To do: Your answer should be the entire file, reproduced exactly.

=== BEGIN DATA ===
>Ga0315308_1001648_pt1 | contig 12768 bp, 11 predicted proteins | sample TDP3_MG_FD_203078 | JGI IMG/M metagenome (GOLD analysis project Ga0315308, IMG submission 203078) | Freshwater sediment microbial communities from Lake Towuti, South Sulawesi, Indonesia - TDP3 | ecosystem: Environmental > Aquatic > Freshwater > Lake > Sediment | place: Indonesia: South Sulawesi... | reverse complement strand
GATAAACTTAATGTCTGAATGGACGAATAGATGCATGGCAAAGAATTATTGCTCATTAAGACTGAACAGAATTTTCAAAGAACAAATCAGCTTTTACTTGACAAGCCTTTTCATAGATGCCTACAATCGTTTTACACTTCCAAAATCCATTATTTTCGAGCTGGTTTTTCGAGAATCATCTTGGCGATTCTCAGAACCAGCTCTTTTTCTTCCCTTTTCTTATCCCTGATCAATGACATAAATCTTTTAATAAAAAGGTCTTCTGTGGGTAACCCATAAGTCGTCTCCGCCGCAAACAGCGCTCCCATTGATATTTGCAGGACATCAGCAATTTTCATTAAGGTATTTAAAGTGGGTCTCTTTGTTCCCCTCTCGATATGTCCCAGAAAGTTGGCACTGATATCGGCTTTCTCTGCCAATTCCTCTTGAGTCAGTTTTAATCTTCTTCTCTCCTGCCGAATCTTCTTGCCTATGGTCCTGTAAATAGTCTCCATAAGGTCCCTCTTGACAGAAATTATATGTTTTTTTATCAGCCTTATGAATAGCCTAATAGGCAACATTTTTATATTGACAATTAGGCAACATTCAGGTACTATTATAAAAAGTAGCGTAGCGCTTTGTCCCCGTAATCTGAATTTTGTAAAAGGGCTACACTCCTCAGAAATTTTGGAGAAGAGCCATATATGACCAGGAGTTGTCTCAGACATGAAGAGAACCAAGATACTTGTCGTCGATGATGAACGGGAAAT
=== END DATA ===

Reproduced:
>Ga0315308_1001648_pt1 | contig 12768 bp, 11 predicted proteins | sample TDP3_MG_FD_203078 | JGI IMG/M metagenome (GOLD analysis project Ga0315308, IMG submission 203078) | Freshwater sediment microbial communities from Lake Towuti, South Sulawesi, Indonesia - TDP3 | ecosystem: Environmental > Aquatic > Freshwater > Lake > Sediment | place: Indonesia: South Sulawesi... | reverse complement strand
GATAAACTTAATGTCTGAATGGACGAATAGATGCATGGCAAAGAATTATTGCTCATTAAGACTGAACAGAATTTTCAAAGAACAAATCAGCTTTTACTTGACAAGCCTTTTCATAGATGCCTACAATCGTTTTACACTTCCAAAATCCATTATTTTCGAGCTGGTTTTTCGAGAATCATCTTGGCGATTCTCAGAACCAGCTCTTTTTCTTCCCTTTTCTTATCCCTGATCAATGACATAAATCTTTTAATAAAAAGGTCTTCTGTGGGTAACCCATAAGTCGTCTCCGCCGCAAACAGCGCTCCCATTGATATTTGCAGGACATCAGCAATTTTCATTAAGGTATTTAAAGTGGGTCTCTTTGTTCCCCTCTCGATATGTCCCAGAAAGTTGGCACTGATATCGGCTTTCTCTGCCAATTCCTCTTGAGTCAGTTTTAATCTTCTTCTCTCCTGCCGAATCTTCTTGCCTATGGTCCTGTAAATAGTCTCCATAAGGTCCCTCTTGACAGAAATTATATGTTTTTTTATCAGCCTTATGAATAGCCTAATAGGCAACATTTTTATATTGACAATTAGGCAACATTCAGGTACTATTATAAAAAGTAGCGTAGCGCTTTGTCCCCGTAATCTGAATTTTGTAAAAGGGCTACACTCCTCAGAAATTTTGGAGAAGAGCCATATATGACCAGGAGTTGTCTCAGACATGAAGAGAACCAAGATACTTGTCGTCGATGATGAACGGGAAAT